S & P 500 3,839.50 4,288.05 4,769.83 4.42% 11.24% 24.23%
Russell 2000 1,761.25 1,785.10 2,027.07 12.05% 13.55% 15.09%
Global Dow 3,702.71 3,982.95 4,355.28 4.66% 9.35% 17.62%
Federal Funds 4.25% – 4.50% 5.25% - 5.50% 5.25% - 5.50% 0 bps 0 bps 100 bps
10-yr Treasury 3.87% 4.57% 3.86% -49 bps -71 bps -1 bps

*Chart reflects price changes, not total return. Because it does not include dividends or splits, it should not be used to benchmark the performance of specific investments.

Last Month’s Economic News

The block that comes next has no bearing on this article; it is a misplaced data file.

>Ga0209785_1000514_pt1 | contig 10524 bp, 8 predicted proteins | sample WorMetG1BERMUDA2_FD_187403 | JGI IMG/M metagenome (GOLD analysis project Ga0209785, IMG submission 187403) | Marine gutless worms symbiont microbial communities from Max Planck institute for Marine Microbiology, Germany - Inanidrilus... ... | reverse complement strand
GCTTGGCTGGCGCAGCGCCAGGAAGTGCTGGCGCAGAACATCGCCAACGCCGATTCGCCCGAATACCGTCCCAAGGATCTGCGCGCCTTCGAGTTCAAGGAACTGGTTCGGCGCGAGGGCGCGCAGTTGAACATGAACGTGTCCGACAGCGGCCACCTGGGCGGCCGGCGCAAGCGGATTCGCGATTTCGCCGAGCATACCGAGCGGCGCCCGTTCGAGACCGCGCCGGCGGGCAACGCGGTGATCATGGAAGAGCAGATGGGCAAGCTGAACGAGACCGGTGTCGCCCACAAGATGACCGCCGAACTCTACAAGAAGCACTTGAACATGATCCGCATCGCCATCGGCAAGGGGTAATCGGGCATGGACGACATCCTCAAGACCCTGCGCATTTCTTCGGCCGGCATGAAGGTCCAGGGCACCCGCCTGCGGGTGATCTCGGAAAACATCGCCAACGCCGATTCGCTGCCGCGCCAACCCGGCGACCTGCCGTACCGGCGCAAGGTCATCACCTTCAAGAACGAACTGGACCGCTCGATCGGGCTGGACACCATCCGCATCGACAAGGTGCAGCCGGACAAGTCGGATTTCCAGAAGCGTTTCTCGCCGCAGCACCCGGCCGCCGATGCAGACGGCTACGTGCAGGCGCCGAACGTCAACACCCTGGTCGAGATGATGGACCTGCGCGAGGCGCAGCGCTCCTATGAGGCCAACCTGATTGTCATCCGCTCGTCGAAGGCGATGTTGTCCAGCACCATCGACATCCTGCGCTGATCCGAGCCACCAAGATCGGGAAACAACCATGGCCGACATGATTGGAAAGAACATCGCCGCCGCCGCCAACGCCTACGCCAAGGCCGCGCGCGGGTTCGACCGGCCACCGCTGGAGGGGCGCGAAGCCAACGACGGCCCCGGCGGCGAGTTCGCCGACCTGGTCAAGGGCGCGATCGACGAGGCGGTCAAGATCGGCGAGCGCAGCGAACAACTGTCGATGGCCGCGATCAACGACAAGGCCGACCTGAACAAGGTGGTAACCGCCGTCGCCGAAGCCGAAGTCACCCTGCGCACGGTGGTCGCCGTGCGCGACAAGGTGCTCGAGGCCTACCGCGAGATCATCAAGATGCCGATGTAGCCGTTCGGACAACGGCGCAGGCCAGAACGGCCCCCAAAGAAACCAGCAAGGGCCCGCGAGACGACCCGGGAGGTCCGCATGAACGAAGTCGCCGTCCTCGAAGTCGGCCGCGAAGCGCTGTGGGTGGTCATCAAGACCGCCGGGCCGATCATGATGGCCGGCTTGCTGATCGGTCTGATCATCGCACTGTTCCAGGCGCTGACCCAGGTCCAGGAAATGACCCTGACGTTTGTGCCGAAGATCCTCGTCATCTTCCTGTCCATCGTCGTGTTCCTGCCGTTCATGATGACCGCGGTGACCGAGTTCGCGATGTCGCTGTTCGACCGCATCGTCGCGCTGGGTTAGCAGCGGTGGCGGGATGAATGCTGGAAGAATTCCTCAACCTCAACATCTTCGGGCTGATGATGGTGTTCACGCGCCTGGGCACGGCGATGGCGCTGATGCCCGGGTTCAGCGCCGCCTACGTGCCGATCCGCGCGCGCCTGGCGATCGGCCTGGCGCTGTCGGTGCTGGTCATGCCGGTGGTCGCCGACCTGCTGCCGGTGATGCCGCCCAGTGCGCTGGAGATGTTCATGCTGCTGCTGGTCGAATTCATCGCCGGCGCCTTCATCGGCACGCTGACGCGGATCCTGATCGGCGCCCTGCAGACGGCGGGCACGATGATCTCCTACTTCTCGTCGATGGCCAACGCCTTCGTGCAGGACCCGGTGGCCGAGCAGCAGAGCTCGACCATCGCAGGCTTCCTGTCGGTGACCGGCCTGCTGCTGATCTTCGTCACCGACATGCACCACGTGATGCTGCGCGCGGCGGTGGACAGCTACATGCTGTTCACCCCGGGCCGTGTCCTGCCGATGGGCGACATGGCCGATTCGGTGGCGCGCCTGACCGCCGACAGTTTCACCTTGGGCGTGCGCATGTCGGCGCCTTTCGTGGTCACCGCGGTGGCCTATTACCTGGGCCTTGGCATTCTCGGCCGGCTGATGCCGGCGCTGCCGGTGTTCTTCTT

• Employment: Job growth was stronger than expected in November, with the addition of 199,000 new jobs after adding 150,000 new jobs in October. Monthly job growth has averaged 240,000 over the prior 12 months, compared with 375,000 per month in 2022. In November, the unemployment rate declined 0.2 percentage point to 3.7% and has remained in the range of 3.5%-3.7% since March. The number of unemployed persons edged down 215,000 from October to 6.3 million. In November, the number of long-term unemployed (those jobless for 27 weeks or more) edged down to 1.2 million. These individuals accounted for 18.3% of all unemployed persons. The labor force participation rate inched up 0.1 percentage point to 62.8% in November (62.3% at the end of 2022). The employment-population ratio increased 0.3 percentage point to 60.5% in November (59.9% in November 2022). In November, average hourly earnings increased by $0.12 to $34.10. Over the past 12 months ended in November, average hourly earnings rose by 4.0% (average hourly earnings were $32.82, up 4.6% in 2022). The average workweek decreased by 0.1 hour to 34.4 hours in November, the same as in November 2022.